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Ulster Experts Probe NI's Broadband/Mobile Phone Service Quality

31 October 2011

Low speed broadband, poor strength mobile phone signal, dropped calls, international roaming charges? If you’ve been affected by any or all of the above, then the University of Ulster wants to hear from you.

Professor of Telecommunications Engineering Gerard Parr (pictured)  and Professor of Mathematics Sally McClean are conducting a comprehensive independent online survey to establish what people living in Northern Ireland really think of their mobile phone and Internet service.

Professors Parr and McClean, who are both internationally acknowledged as leaders in their areas of expertise, will look at two distinct aspects of Northern Ireland’s telecommunications service: broadband access and mobile phone signal strength and geographical coverage.

Northern Ireland has one of the most advanced telecommunications infrastructures in Europe with an ever growing range of products and services on offer for home and business use.  However, despite significant investment by the telecommunications industry, European Commission and regional government, Professor Parr says there is a lot of anecdotal evidence to suggest that not everyone in Northern Ireland is happy with the service they are receiving

Urging people to complete the survey, Professor Parr said the direct feedback and evidence gathered from consumers would be used to identify ‘blackspot’ areas and put pressure on providers to improve their service.

“An analysis of the data gathered will be published and used to inform the telecommunications industry and stakeholders in government about gaps in services and to suggest improvements to the telecommunications infrastructure. Any inequities or inconsistencies in the availability of telecommunications services to any area of Northern Ireland will be brought to the attention of the appropriate agencies.”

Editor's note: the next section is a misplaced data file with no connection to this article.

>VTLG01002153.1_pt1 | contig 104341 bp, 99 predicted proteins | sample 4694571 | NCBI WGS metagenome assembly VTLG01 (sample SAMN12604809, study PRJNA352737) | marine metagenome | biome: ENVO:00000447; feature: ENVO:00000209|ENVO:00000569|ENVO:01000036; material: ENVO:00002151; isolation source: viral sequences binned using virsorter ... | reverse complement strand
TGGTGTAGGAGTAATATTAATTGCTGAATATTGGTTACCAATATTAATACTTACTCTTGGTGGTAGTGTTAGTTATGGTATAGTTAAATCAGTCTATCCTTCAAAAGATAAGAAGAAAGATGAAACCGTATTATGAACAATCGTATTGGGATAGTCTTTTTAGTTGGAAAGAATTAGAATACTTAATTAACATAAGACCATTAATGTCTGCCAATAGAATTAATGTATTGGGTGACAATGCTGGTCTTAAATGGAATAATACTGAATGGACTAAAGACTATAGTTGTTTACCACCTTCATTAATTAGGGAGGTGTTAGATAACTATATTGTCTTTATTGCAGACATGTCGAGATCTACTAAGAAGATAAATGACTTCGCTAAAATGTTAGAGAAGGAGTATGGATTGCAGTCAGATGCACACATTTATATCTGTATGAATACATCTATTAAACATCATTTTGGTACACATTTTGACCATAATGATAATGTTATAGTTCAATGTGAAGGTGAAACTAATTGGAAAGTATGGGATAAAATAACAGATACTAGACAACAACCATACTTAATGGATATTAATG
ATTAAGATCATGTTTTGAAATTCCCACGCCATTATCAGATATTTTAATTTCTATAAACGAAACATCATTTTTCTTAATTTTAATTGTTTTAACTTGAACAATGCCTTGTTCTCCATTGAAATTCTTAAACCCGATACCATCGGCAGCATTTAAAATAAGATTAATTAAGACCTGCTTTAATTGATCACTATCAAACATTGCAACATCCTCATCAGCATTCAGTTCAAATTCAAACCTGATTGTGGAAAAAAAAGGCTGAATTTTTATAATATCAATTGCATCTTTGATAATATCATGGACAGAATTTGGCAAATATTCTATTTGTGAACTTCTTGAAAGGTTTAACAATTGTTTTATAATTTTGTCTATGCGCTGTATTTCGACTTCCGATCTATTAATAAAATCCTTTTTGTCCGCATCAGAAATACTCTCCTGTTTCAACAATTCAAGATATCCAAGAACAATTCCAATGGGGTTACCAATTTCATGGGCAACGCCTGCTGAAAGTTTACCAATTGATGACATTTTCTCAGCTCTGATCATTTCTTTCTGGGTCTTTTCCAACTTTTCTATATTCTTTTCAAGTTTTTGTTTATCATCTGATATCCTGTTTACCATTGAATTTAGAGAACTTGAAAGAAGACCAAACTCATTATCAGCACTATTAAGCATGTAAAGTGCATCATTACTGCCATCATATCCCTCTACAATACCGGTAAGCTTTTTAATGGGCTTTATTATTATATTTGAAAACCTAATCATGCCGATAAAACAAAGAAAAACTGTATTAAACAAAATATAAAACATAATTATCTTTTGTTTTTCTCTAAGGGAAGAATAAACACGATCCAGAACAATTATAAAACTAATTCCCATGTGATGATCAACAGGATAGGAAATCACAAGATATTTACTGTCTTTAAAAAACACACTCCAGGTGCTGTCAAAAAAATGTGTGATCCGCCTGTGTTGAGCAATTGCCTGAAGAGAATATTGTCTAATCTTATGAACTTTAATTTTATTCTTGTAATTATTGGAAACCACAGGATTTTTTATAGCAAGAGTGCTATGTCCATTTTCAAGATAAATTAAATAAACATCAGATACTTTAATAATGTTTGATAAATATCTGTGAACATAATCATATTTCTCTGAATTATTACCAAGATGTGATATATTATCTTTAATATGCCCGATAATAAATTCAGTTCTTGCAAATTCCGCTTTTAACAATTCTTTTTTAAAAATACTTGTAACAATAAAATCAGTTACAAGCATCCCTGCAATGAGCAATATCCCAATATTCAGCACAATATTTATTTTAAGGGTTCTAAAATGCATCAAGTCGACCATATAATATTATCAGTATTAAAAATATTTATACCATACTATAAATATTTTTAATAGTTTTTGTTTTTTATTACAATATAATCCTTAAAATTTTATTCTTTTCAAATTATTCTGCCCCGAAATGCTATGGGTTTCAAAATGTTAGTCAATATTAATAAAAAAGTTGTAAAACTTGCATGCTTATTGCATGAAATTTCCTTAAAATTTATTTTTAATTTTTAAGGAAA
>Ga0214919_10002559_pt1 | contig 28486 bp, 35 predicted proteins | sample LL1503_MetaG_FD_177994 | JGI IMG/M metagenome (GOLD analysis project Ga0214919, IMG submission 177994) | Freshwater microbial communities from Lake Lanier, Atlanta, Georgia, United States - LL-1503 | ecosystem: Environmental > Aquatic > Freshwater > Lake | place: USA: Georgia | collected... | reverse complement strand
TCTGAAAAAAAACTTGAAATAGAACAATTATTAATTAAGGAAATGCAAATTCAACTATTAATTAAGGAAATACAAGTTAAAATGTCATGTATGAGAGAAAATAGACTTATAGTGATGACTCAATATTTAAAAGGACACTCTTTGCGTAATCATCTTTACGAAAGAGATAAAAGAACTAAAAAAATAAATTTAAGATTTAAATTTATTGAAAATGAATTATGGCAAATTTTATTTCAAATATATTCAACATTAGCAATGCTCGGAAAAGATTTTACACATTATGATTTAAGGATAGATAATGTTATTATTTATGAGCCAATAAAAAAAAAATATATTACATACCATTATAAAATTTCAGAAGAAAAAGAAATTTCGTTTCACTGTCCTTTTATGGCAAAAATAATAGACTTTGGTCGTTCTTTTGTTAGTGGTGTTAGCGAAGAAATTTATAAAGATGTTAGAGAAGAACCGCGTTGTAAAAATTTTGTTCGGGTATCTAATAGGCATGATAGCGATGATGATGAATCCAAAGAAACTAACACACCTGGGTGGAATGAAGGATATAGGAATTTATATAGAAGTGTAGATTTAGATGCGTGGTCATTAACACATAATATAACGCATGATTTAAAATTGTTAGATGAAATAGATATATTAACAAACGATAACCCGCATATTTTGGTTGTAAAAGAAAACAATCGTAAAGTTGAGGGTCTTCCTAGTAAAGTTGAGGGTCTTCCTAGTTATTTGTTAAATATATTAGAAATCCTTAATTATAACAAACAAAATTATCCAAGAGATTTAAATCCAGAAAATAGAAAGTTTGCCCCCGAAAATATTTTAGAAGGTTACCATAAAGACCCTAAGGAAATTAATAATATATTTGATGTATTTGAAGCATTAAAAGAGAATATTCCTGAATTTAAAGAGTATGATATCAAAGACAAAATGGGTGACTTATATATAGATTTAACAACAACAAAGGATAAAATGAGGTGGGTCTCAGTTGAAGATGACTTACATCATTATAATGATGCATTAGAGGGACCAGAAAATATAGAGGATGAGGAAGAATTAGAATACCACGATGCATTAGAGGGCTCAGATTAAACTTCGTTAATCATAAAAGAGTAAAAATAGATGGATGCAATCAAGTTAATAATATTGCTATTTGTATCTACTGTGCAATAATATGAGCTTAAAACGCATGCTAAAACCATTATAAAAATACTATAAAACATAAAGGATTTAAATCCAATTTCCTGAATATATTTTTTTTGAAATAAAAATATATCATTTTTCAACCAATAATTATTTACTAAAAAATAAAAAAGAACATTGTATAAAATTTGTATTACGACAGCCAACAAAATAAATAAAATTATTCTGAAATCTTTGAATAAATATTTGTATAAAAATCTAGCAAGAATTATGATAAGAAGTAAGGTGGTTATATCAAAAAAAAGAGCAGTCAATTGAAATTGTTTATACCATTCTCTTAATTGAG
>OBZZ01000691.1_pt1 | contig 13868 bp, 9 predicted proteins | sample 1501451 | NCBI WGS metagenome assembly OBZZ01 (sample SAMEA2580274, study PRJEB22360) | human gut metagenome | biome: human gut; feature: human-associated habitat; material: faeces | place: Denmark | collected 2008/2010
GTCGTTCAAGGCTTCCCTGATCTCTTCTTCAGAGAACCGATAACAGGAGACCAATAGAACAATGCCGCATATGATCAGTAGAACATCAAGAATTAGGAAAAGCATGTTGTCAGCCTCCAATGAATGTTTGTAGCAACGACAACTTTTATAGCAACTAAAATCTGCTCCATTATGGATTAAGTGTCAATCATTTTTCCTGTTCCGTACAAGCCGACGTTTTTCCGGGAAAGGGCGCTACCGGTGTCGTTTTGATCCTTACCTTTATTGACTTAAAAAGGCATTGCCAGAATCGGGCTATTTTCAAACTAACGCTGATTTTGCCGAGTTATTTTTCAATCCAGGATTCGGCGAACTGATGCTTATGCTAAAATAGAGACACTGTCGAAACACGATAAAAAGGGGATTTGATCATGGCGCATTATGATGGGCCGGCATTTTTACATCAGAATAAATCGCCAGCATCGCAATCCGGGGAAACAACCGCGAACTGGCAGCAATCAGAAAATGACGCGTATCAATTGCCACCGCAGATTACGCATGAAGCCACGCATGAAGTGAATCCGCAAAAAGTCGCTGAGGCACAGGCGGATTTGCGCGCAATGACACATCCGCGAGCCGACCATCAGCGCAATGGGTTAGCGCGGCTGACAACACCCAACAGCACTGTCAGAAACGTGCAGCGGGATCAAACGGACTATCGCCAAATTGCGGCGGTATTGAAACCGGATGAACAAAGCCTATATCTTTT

Professor Parr says they plan to repeat the survey every six months  to assess what improvements, if any, have been made to the service.

“We want to get direct observations and feedback on the quality of the broadband or mobile service consumers are receiving and the impact this is having on their work or family life. For example how it affects their leisure and entertainment, children’s education, their workload, or ability to access new markets and customers.

“People living in border areas or along the coastline know how frustrating it can be not to get a consistently strong mobile signal.  A lot depends on your exact location, the type of handset you are using as much as the operator and the location of their base stations.  Poor mobile coverag can have much more serious and far reaching consequences, for example in a life or death situation when someone is trying to get in touch with the emergency services in a remote rural area.

“The provision of broadband access and access to 3G+, WiFi and other wireless services in Northern Ireland have all improved but against this backdrop of significant investment, there are still areas within Northern Ireland where equity and speed of access to the Internet over fixed or wireless infrastructure is not on a par with other areas of the province or the UK.

Professor Parr continues: “A quarter of broadband customers in Northern Ireland get internet speeds of less than 2 M/bits / sec (Ofcom Communications Infrastructure Report- August 2011). The same report revealed that Belfast Internet users can expect a much faster broadband speed (8.9Mbits/sec) than customers in Fermanagh (4.3 Mbits/sec).

"Also, mobile users here generally suffer from poorer coverage when compared to the rest of the UK with just 54% of mobile phone users in Northern Ireland enjoying 3G coverage. The average across the UK is 95%” (Ofcom Communications Market Report - August 2011).

Furthermore, he says the issue of broadband performance has been compounded since the September 2011 ruling of the Advertising  Standards Authority which allows companies to advertise ‘up-to’ speeds if at least 10% of their customers can receive such services.

“This isn’t much good though if you’re part of the remaining 90% and it makes it very confusing for consumers on tight budgets who are trying to work out how to get the best available deal in the current economic climate.

To complete the survey go to Notes to Editors

Northern Ireland has high availability of Superfast Broadband Services (that runs above 24Mbits/sec) but 23% of consumers in Northern Ireland are on average receiving less than 2Mbits/sec over their broadband connections

Average maximum speed available around Belfast is 8.9Mbits/sec compared to 5.7Mbits/sec in Coleraine, 4.3 Mbits/sec in Fermanagh, and 5.4 Mbits/sec in parts of County Down district.  (Ofcom Communications Infrastructure Report- August 2011").

Mobile coverage in Northern Ireland remains lower than the rest of the UK.  87% of the population of Northern Ireland live in a postcode district with at least 90% 2G coverage; however the figure for 3G coverage is much lower at 54%. This is well below the UK average of 95%.” (Ofcom Communications Market Report – August 2011).

Survey Link: